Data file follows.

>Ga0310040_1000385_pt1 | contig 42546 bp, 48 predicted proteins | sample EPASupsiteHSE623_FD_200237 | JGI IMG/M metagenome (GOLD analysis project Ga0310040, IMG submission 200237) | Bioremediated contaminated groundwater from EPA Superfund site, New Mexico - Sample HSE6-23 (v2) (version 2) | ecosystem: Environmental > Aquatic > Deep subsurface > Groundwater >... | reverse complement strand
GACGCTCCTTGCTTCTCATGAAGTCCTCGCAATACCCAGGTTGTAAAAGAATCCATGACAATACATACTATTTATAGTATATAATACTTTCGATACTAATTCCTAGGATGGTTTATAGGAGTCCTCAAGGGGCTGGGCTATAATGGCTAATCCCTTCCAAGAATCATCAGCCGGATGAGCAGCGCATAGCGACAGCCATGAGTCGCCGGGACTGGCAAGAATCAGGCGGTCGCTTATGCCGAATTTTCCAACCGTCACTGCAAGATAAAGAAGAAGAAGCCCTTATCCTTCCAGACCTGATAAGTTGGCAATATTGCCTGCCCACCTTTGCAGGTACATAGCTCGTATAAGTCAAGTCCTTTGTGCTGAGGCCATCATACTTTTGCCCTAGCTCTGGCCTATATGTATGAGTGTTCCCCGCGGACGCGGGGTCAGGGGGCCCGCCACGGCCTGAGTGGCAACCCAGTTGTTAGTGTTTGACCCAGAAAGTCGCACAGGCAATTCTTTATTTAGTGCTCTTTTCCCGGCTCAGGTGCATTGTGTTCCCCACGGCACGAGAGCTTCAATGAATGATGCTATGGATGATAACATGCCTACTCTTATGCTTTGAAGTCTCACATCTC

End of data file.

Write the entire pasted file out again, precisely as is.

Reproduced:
>Ga0310040_1000385_pt1 | contig 42546 bp, 48 predicted proteins | sample EPASupsiteHSE623_FD_200237 | JGI IMG/M metagenome (GOLD analysis project Ga0310040, IMG submission 200237) | Bioremediated contaminated groundwater from EPA Superfund site, New Mexico - Sample HSE6-23 (v2) (version 2) | ecosystem: Environmental > Aquatic > Deep subsurface > Groundwater >... | reverse complement strand
GACGCTCCTTGCTTCTCATGAAGTCCTCGCAATACCCAGGTTGTAAAAGAATCCATGACAATACATACTATTTATAGTATATAATACTTTCGATACTAATTCCTAGGATGGTTTATAGGAGTCCTCAAGGGGCTGGGCTATAATGGCTAATCCCTTCCAAGAATCATCAGCCGGATGAGCAGCGCATAGCGACAGCCATGAGTCGCCGGGACTGGCAAGAATCAGGCGGTCGCTTATGCCGAATTTTCCAACCGTCACTGCAAGATAAAGAAGAAGAAGCCCTTATCCTTCCAGACCTGATAAGTTGGCAATATTGCCTGCCCACCTTTGCAGGTACATAGCTCGTATAAGTCAAGTCCTTTGTGCTGAGGCCATCATACTTTTGCCCTAGCTCTGGCCTATATGTATGAGTGTTCCCCGCGGACGCGGGGTCAGGGGGCCCGCCACGGCCTGAGTGGCAACCCAGTTGTTAGTGTTTGACCCAGAAAGTCGCACAGGCAATTCTTTATTTAGTGCTCTTTTCCCGGCTCAGGTGCATTGTGTTCCCCACGGCACGAGAGCTTCAATGAATGATGCTATGGATGATAACATGCCTACTCTTATGCTTTGAAGTCTCACATCTC